And they are still friends with three other Japanese-American women they grew up with in Silicon Valley, and who also experienced this exclusion firsthand.
"It's a bond of friendship that dates back to kindergarten," said Hatakeyama. "We were somehow connected, and as the years went by we got more and more connected."
The longtime friends still get together once a month.
Sunday is the 67th anniversary of the Japanese attack on the U.S. Naval base in Pearl Harbor, Hawaii, which killed more than 2,000 people and catalyzed American involvement in World War II.
The assault also led to the forced relocation of more than 100,000 people of Japanese ancestry from their homes, mostly on the West Coast.
"We were frightened (when we heard about the Pearl Harbor attack) because we didn't know how it was going to affect us," said Ogawa, who had been in college in Los Angeles for only a couple of months by December 1941.
She and Hatakeyama were born in northern California. They had recently graduated from Salinas High School when the attack happened. Less than a year later they were forced into internment camps in Arizona. "They said it was for our own protection," said Hatakeyama. "The camps were fenced in with barbed wire, and there were sentry towers. The soldiers in the towers were pointing their guns at us. They treated us like enemies."
When President Franklin Roosevelt called Dec. 7, 1941, "a date that will live in infamy," he wasn't even alluding to this involuntary detention of thousands of American citizens he would soon authorize.
Roosevelt issued executive order 9066 early in 1942, giving the military broad powers to create domestic "exclusion zones" where no people of Japanese descent were allowed, even if they were American citizens. Virtually the entire state of California was classified as such a zone.
In 1988, Congress formally apologized for these actions, acknowledging the program was based on "race prejudice (and) hysteria."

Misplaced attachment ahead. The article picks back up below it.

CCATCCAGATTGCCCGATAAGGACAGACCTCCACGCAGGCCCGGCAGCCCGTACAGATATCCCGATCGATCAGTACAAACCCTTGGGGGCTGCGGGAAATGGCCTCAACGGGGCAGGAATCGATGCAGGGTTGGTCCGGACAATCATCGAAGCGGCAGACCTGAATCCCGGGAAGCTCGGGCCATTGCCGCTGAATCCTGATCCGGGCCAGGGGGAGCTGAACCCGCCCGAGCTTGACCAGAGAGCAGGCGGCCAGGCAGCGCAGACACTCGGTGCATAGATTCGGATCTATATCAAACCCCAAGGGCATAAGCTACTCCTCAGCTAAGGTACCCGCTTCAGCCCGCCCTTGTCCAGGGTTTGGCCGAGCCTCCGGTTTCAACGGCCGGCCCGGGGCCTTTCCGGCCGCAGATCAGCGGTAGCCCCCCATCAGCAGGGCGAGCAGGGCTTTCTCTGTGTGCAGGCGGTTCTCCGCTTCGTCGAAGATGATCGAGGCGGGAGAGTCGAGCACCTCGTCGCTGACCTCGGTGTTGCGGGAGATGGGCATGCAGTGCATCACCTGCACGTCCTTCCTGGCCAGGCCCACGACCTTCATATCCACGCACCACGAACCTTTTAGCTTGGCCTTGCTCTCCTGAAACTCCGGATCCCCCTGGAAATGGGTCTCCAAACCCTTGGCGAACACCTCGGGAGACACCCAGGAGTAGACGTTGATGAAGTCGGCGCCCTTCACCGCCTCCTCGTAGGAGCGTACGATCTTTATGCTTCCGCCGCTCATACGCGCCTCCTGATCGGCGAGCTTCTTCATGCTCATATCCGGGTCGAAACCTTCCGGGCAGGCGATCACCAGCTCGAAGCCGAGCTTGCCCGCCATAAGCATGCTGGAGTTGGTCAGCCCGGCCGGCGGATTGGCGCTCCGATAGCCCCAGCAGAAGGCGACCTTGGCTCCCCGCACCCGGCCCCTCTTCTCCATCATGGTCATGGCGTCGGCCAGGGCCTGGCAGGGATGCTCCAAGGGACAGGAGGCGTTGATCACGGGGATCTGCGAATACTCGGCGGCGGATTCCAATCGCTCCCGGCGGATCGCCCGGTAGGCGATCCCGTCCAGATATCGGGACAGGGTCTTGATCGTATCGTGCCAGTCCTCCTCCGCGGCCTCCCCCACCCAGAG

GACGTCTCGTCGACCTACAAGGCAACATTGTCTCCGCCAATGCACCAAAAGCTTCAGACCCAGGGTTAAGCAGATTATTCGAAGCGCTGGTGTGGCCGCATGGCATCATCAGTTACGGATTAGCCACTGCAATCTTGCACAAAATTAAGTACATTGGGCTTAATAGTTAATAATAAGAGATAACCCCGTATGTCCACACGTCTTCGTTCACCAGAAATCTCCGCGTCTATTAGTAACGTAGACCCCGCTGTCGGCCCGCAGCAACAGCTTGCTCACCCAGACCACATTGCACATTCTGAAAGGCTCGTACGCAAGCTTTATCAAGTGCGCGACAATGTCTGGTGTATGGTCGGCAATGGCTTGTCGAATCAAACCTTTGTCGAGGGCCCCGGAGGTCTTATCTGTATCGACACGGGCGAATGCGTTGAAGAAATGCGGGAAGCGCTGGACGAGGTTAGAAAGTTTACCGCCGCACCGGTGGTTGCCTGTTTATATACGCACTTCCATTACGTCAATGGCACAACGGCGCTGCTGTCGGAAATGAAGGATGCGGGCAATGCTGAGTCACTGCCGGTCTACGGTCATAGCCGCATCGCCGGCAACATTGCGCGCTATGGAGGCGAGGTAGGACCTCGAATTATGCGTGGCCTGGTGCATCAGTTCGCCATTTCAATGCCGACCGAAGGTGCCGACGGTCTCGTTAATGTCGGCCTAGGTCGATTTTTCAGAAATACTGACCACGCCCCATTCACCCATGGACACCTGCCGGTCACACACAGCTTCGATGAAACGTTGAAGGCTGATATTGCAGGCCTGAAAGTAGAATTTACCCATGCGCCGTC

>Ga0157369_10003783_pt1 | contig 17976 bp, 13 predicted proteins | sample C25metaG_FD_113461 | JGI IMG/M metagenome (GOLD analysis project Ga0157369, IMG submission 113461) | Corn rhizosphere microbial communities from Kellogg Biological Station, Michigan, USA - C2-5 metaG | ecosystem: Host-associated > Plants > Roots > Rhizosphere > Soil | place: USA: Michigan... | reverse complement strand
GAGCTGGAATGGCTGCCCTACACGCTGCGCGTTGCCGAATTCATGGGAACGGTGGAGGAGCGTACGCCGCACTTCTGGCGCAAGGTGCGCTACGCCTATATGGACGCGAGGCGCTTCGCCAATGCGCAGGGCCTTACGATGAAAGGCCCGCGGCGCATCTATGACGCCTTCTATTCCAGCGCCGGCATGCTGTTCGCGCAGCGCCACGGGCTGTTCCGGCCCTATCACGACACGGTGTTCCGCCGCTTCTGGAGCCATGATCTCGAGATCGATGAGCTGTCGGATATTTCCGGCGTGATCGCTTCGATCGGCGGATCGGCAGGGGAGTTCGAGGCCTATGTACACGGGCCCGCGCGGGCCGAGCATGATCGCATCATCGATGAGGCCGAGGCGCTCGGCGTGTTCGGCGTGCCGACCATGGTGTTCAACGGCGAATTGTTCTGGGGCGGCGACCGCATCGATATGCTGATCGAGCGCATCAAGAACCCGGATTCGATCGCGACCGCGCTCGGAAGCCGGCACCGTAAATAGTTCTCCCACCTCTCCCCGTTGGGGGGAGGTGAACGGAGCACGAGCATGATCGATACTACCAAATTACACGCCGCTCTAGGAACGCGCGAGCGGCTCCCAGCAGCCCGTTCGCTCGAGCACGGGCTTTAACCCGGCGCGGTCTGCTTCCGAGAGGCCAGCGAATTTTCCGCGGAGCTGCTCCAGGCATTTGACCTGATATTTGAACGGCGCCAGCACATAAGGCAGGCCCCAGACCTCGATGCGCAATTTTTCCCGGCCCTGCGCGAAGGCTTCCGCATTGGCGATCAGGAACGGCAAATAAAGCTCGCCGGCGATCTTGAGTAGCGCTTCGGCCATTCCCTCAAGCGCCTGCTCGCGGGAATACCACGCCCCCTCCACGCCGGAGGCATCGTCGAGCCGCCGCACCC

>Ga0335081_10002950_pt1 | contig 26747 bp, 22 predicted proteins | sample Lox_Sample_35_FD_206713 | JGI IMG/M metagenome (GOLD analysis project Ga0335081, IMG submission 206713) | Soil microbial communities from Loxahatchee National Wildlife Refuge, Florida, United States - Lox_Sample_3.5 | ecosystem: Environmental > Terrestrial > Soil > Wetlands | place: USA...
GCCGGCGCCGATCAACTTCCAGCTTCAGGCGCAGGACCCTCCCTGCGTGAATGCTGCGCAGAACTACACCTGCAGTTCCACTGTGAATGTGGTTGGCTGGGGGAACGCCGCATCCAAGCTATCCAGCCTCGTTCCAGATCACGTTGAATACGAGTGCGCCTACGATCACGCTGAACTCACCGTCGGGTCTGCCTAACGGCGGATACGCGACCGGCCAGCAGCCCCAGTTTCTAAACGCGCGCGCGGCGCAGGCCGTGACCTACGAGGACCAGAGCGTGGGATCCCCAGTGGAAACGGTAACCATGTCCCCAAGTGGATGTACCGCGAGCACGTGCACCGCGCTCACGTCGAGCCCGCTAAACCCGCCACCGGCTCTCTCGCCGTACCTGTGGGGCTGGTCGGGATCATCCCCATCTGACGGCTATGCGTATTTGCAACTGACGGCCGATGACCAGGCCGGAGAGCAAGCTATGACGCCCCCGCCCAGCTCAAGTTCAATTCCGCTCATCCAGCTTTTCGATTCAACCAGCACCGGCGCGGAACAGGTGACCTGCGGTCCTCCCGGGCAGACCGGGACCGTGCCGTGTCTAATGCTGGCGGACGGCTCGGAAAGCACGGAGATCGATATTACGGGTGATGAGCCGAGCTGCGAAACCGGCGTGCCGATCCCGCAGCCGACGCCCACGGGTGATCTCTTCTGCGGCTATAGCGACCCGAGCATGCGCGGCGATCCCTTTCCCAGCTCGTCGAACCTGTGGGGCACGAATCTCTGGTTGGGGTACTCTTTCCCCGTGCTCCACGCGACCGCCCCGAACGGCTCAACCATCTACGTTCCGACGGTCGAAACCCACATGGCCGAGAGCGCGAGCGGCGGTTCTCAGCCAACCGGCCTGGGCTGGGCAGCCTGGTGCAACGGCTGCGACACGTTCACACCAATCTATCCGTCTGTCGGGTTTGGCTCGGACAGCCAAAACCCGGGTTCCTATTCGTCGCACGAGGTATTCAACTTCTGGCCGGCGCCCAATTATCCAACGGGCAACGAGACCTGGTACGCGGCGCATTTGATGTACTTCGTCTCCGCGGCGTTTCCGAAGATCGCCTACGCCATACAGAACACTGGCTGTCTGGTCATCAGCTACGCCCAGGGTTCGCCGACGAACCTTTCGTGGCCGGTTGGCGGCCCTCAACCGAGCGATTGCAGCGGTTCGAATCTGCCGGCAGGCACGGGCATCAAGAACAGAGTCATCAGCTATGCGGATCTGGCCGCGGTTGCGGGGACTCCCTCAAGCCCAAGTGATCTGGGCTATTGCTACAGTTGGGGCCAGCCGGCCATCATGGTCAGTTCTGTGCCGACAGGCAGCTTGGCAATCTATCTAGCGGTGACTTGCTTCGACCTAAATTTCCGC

Hatakeyama described how she, her parents, her three sisters and hundreds of other citizens and residents were gathered up and forced into an "assembly center" at the rodeo grounds in Salinas shortly after Roosevelt's order. "It was sad because the people could see their homes from the assembly center," Hatakeyama said.
Families were given five days to get rid of everything they owned except for the bedding and clothes they could carry in their arms, Hatakeyama said. Her parents had just bought a brand-new Dodge sedan they had "slaved" for, but had to sell cheaply.
From the assembly centers scattered throughout the state, detainees were sent to internment camps, or "concentration camps" as Hatakeyama called them, to the east. Hatakeyama recalled how in August 1942 everyone at the Salinas center boarded a "hot, uncomfortable" train.
"We didn't know where we were going," said Hatakeyama. "The shades were drawn, and MPs were patrolling the inside of the train."
She and her family ended up at a camp in Poston, Ariz. They were crammed into small shacks that were poorly constructed, with cracks in the walls that allowed the inside to fill with the desert's dust.
They spent about a year in internment. Upon their release, they were given a list of cities they could move to, none of which were in California. Hatakeyama went to Chicago, where the people were "very, very nice," and where she spent about a year.
Ogawa spent the same time period at another camp in Poston. She said the details are now hard to remember, but the relocation was "quite an experience." After her family was released from the internment camp, they went to St. Louis, Mo., for a couple of years, and then she came back to California to finish college.
By 1945, Hatakeyama was married and raising her family in Fresno. When her husband retired more than 30 years later they moved to Morgan Hill.
Hatakeyama, whose husband passed away about a year ago, still has a letter of apology from President George H. W. Bush and a $20,000 reparations check from the federal government framed and hanging on the wall in her house.
"I believed in the Constitution," she said. "We went to a red school house where we said the Pledge of Allegiance. We recited the preamble (to the Constitution). During wartime it meant nothing because the president could make his own rules."